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Not everyone may consider this to be good news, but there’s no denying that Christmas is right around the corner. My constant reminder comes in the form of my son Grant, whose job it is every morning to change the little wooden blocks that count down the days before I have to go into debt to keep the illusion of Santa Clause alive. While there’s no denying that the holiday can become an expensive proposition, I’m of the mind that if you are going to spend money, you should get your money’s worth. To that end, I have compiled an initial list of five sure-fire gifts for the film fan on your list, with more suggestions to come as other products hit the store. Some are affordable; some are pricy. It’s up to you to determine just how much Christmas cheer you want to dispense.

Alfred Hitchcock: The Masterpiece Collection

While I was initially skeptical about the Blu-Ray format, I have since come around to how sumptuous the images are that this method produces. Some critics have said that you haven’t really seen a movie unless you’ve seen it on Blu-Ray and this is never more evident than with this box set, which contains 14 of Hitchcock’s best. While you may have seen Psycho and Vertigo many times before, you’ll be shocked by the details you’ll pick up with the versions of these films and others in this set. To be sure, the films included here are not all classics (Torn Curtain?), but this set is a must-have for any home video collection. Universal Home Video. $299.98.

Clint Eastwood: Master Filmmaker at Work by Michael Goldman

While Clint Eastwood made his mark by appearing in front of the camera, he’s also carved out an impressive body of work from behind it. This gorgeous book examines the 32 films he’s made as a director with insightful commentary by Michael Goldman of Variety and contains one stunning photograph after another from behind-the-scenes as well as stills from the various movies. Without question, Eastwood’s reputation is well known, but seeing all the films represented in one book so handsomely brings home the breadth of his work and the beauty as well. With a preface by Morgan Freeman and an introduction by Steven Spielberg. Abrams Books. $40.

Steven Spielberg: A Retrospective by Richard Schickel

Without question, Steven Spielberg is the most successful director of modern times, what with his films raking in billions of dollars internationally. To be sure, he does have his bad habits and he’s far from invulnerable where making bad movies are concerned. (I don’t care what it’s supporters say, 1941 is a stinker.) This book is much like the book on Clint Eastwood described above and it succeeds in a similar manner as it perfectly encapsulates the director’s career, giving equal time to his triumphs and turkeys. Schickel, the former film critic for Time magazine, provides expert analysis of Spielberg’s work, while the pictures included will have you eager to take a look at his films once more. Sterling Books. $35.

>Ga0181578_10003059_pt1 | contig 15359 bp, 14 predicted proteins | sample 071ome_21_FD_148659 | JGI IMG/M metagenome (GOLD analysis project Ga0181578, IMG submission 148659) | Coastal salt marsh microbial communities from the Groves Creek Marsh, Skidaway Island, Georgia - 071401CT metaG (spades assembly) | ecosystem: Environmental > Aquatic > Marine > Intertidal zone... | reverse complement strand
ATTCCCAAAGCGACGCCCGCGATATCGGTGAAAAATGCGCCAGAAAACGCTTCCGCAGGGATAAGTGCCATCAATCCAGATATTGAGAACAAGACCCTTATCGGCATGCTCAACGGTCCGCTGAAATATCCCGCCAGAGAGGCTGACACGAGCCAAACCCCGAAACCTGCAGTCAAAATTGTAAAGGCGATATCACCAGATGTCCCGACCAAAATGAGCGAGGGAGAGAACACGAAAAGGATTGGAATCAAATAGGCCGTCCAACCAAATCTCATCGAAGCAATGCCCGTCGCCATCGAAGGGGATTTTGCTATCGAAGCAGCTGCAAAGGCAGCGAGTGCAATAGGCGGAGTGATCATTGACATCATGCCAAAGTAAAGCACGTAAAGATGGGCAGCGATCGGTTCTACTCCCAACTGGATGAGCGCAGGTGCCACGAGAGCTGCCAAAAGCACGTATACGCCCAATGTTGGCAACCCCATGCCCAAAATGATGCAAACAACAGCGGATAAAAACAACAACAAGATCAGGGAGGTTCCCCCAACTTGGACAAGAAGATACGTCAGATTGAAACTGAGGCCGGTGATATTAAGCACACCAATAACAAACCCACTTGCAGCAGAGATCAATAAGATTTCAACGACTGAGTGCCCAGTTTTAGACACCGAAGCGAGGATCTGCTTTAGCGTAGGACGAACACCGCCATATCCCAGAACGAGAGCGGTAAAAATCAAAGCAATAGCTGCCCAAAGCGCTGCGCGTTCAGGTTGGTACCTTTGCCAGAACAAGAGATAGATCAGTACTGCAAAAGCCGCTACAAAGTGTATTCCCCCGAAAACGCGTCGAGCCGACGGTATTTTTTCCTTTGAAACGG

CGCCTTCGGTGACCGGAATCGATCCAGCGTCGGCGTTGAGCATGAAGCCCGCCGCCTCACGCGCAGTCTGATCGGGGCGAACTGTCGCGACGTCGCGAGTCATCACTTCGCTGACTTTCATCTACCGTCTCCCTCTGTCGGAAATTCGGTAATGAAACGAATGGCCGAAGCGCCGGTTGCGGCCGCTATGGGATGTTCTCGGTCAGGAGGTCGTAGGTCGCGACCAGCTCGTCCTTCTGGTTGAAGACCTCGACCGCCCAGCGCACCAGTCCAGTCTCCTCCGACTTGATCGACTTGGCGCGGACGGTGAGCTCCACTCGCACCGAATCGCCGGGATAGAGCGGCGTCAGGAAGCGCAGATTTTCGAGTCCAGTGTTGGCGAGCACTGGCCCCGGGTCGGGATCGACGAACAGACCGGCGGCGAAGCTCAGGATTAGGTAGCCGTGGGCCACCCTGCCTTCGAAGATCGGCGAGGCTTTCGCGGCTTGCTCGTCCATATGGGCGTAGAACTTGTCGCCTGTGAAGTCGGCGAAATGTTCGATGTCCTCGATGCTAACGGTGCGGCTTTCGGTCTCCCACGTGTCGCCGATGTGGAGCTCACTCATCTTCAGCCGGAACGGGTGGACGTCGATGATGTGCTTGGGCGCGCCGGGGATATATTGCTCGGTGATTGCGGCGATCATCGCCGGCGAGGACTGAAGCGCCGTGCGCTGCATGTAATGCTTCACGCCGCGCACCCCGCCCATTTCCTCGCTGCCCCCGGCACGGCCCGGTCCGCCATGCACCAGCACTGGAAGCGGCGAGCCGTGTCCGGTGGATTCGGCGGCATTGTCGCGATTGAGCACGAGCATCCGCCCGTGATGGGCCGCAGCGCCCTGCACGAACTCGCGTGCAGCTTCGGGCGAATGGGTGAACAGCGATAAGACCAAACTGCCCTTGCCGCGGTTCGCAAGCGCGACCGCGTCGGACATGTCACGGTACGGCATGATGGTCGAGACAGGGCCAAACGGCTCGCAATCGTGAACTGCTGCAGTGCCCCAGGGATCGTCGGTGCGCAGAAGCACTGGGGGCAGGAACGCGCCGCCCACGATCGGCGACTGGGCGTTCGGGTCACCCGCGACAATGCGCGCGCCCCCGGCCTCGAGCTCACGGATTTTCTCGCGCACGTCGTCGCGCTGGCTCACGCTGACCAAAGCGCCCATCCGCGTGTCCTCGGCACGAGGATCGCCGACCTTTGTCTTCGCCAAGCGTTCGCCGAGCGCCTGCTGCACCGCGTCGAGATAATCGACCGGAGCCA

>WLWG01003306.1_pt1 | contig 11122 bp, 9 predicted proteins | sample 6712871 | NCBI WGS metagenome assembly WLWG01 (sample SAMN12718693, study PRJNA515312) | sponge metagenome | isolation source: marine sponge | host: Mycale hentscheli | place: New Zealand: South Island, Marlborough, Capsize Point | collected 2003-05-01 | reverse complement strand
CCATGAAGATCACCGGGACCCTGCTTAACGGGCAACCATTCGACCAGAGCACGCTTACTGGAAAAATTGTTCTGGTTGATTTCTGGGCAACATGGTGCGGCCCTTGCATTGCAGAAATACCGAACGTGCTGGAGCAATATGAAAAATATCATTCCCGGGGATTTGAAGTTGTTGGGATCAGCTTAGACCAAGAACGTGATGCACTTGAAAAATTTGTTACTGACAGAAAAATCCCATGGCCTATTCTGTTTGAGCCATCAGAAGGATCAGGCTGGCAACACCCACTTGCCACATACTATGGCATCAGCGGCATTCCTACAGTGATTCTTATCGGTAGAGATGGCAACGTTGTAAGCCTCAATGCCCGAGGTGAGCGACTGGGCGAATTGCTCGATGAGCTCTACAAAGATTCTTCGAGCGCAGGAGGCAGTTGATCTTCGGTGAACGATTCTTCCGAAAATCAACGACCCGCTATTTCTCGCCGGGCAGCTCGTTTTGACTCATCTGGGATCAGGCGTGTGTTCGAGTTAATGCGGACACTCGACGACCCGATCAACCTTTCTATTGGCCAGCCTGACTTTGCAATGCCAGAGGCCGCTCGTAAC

Tarantino XX

While I haven’t been a fan of all of his work, there’s no denying that the work of Quentin Tarantino has had a ripple effect on the world of modern film that’s still being felt today. This box set includes eight of his films, including the seminal Pulp Fiction, the underrated and often forgotten Jackie Brown and True Romance, with the late Tony Scott directing a Tarantino script. The collection comes with five hours of extra features that include a great Q & A session with the director, Pam Grier and Robert Forester discussing Jackie Brown. To be sure, Tarantino is not everyone’s cup of coffee but for fans of his, this is a must. Lionsgate/Miramax Home Video. $119.99.

Universal 100th Anniversary Collection

It’s been called the greatest box set of films ever assembled and it may very well have the content to lay claim to the title. Featuring 25 films, ranging from All Quiet on the Western Front (1930) to Despicable Me (2010), this collection is an eclectic overview of the studio’s rich history. Horror classics (Dracula – 1931), blockbusters (Jurassic Park - 1993), grand adventures (Jaws – 1975) and social dramas (To Kill a Mockingbird 1962 – Do the Right Thing 1989) are just a few of the genres touched on in this massive collection. Yes, it is pricey but the number of films as well as the many classic cartoons and shorts make it more than worth it. Universal Home Video. $349.98.

Film Critic

Chuck Koplinski is The News-Gazette's film critic. His email is and you can follow him on Twitter (@ckoplinski).